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1994 Fleetwood Brougham
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Discussion Starter #1
I have noticed a noise from the rear end of my 1994 Fleetwood. Once I get up to about 35 mph I can hear a deep whirring sound that continues as I drive up until I slow down.
I went to a mechanic who says that I have a bad bearing and that my options are to rebuild the rear end at around 900 dollars or to replace the rear end with another from the junk yard.

If I take the junk yard option, what are some things that I may need to be aware of ?
Are there some other rear ends from GM vehicles that I could look for that will be a good replacement ?

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To the moderator, could you please remove this post as I wanted to add some more information and made a double post. Thanks
 

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1980 FBC
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You may be able to use axle saver bearings. Some of these axles use the axle itself as the race for the wheel bearing. After a while the axle gets a notch due to wear.

If there is play in the axle bearings due to axle notching the axle saver bearings will offset the area where the bearing contacts the axle surface.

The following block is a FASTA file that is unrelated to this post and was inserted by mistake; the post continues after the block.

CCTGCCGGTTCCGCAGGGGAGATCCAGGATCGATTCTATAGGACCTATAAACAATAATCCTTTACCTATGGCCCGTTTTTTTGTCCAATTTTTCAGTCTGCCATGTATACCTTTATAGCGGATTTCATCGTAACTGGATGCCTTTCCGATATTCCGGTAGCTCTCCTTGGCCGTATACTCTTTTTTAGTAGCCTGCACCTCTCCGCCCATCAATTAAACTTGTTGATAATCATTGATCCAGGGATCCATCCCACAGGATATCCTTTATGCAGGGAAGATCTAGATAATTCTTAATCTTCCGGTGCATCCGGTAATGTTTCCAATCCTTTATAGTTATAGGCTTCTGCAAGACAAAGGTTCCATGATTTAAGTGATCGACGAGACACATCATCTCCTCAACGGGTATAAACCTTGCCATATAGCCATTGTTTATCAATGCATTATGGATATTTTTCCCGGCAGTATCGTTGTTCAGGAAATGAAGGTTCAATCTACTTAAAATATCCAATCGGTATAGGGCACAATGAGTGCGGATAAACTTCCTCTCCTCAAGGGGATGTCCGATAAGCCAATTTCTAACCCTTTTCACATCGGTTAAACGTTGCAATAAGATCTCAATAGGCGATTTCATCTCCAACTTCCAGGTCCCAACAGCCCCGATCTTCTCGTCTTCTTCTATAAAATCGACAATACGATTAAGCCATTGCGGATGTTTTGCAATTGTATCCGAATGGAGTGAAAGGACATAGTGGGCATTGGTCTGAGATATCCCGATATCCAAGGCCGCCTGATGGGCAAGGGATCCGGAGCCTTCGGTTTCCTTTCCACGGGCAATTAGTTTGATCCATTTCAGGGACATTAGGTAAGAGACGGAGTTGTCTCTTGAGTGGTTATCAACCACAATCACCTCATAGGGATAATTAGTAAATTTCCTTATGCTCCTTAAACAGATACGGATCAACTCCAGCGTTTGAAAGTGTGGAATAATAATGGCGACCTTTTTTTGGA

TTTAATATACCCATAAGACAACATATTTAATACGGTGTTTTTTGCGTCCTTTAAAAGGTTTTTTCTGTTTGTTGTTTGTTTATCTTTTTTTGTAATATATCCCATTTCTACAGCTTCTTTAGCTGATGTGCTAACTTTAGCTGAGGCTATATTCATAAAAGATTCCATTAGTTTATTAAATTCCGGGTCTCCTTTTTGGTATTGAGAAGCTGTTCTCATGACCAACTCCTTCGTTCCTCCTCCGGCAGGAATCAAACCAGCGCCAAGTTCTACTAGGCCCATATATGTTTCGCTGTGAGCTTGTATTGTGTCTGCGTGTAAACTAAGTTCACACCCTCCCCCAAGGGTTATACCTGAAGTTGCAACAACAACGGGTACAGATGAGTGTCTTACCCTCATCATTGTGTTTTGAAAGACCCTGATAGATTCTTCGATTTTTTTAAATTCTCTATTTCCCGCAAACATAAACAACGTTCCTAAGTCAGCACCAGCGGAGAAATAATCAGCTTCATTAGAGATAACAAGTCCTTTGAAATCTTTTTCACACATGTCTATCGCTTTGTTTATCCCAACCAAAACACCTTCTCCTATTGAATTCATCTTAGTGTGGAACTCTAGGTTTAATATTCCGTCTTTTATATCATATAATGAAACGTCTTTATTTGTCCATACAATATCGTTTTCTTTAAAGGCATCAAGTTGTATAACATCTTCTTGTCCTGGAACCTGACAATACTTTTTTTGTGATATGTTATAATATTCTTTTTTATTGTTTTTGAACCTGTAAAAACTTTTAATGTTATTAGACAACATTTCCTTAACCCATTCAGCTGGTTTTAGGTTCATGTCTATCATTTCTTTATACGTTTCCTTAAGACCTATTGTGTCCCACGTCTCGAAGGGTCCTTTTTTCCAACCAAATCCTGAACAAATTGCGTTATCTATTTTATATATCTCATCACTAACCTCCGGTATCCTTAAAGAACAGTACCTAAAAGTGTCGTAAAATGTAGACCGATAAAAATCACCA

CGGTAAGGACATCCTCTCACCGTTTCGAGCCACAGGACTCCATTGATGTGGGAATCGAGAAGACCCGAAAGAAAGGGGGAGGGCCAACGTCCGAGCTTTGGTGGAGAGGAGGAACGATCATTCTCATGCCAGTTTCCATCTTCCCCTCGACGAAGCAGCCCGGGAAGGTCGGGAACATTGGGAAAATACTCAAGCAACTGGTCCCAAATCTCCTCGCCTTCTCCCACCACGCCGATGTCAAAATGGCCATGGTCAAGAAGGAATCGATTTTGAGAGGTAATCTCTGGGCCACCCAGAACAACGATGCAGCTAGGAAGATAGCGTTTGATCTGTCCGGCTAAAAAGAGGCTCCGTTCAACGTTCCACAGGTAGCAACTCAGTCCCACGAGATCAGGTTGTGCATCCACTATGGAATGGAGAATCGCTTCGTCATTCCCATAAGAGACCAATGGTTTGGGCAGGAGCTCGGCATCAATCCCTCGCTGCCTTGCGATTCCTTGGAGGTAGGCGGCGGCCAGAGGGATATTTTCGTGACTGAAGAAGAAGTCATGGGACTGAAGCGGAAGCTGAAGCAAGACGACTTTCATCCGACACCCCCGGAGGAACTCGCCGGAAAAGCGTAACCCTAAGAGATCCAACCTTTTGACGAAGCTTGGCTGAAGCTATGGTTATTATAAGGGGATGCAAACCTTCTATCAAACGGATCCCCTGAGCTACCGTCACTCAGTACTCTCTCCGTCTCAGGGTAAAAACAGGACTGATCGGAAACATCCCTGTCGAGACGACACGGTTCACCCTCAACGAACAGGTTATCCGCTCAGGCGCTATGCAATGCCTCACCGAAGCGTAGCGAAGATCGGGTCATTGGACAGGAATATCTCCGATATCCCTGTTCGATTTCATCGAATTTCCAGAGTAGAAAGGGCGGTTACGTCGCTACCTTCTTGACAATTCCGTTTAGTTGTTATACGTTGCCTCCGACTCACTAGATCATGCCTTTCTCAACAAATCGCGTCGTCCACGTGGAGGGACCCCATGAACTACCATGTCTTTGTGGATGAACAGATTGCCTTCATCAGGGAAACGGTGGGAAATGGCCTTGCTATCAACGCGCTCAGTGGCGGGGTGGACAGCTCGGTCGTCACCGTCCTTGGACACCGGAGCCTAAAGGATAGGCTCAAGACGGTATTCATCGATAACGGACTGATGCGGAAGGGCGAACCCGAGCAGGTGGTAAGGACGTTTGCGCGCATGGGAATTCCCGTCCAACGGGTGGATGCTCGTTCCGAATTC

I've used these many times on older Cadillac rear axles with good results. Yours is similar IIRC. Plenty of people here would know.

First you need to verify the problem is the axle bearing. Similar sounds can come from worn ring and pinion and/or some hack mechanic replacing pinion seal without knowing what they were doing.

My 1980 Cadillac has 70k original miles and is just starting to make a little noise from the wheel bearings.
 

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2014 ELR
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The problem with the GM 8.5 is it uses the axle shaft as the bearing race. Once that bearing starts to go, it will groove the shaft. While axle saver bearings are available, most have reported that they don't last long. To make the situation more complicated, your rear doesn't interchange with anything else (other than other Fleetwoods). The D body Fleetwood used a unique four channel ABS system, where the B bodies (Caprice, etc) used a three channel ABS. The axles, housings, and even center section are different.

The axles are available. Bottom line? Time to crack open the rear end and start looking for problems. Rebuild, don't replace.

HOWEVER, make sure that it's not the U joints first! They are so cheap and easy to do, I would highly recommend doing them first.